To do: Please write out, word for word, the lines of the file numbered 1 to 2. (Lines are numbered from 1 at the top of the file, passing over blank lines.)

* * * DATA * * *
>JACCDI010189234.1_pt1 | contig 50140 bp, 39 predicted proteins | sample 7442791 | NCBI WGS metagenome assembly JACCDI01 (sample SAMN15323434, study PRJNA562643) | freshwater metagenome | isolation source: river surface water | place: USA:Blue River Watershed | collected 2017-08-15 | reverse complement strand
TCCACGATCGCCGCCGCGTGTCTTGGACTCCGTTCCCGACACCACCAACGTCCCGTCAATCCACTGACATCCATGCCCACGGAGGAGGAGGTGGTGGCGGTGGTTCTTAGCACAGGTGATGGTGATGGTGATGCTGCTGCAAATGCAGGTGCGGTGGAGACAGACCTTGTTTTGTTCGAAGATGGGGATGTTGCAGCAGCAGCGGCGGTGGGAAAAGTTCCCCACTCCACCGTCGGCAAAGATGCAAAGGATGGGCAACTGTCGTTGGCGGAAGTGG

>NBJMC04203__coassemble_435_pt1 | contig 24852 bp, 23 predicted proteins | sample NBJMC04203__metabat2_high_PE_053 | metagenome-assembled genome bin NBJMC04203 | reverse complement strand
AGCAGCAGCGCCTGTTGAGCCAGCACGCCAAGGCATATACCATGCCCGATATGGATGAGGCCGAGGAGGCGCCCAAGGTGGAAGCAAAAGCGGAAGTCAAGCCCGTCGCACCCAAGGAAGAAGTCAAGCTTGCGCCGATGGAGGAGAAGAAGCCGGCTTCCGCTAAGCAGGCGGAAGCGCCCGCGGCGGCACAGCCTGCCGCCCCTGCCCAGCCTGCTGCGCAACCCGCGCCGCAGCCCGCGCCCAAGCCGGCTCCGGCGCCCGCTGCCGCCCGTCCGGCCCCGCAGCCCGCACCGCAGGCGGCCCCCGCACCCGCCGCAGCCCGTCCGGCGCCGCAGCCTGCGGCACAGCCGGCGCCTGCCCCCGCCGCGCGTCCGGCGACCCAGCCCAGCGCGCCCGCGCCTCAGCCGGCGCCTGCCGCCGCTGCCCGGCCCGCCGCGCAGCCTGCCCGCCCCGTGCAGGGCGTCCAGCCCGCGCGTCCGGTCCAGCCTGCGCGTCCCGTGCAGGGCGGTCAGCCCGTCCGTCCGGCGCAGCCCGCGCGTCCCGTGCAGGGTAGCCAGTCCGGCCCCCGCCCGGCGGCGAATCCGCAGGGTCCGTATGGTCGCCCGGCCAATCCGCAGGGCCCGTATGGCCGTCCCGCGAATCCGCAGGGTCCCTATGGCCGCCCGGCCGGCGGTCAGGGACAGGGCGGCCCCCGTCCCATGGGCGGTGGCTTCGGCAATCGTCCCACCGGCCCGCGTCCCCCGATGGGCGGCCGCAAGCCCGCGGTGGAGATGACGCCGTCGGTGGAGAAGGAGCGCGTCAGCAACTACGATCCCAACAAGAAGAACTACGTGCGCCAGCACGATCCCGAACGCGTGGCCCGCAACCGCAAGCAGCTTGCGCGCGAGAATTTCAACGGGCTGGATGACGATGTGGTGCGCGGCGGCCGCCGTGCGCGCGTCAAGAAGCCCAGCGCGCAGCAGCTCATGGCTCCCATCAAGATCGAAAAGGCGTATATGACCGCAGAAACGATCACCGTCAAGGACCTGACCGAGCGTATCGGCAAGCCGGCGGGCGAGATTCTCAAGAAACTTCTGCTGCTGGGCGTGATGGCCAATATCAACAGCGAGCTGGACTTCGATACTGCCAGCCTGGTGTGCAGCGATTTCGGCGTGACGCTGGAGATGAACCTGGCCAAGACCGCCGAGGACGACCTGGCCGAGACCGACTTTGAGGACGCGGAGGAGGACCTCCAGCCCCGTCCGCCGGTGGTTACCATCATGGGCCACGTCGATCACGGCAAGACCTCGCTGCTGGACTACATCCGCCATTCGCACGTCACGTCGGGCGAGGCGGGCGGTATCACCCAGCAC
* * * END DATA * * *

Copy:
>JACCDI010189234.1_pt1 | contig 50140 bp, 39 predicted proteins | sample 7442791 | NCBI WGS metagenome assembly JACCDI01 (sample SAMN15323434, study PRJNA562643) | freshwater metagenome | isolation source: river surface water | place: USA:Blue River Watershed | collected 2017-08-15 | reverse complement strand
TCCACGATCGCCGCCGCGTGTCTTGGACTCCGTTCCCGACACCACCAACGTCCCGTCAATCCACTGACATCCATGCCCACGGAGGAGGAGGTGGTGGCGGTGGTTCTTAGCACAGGTGATGGTGATGGTGATGCTGCTGCAAATGCAGGTGCGGTGGAGACAGACCTTGTTTTGTTCGAAGATGGGGATGTTGCAGCAGCAGCGGCGGTGGGAAAAGTTCCCCACTCCACCGTCGGCAAAGATGCAAAGGATGGGCAACTGTCGTTGGCGGAAGTGG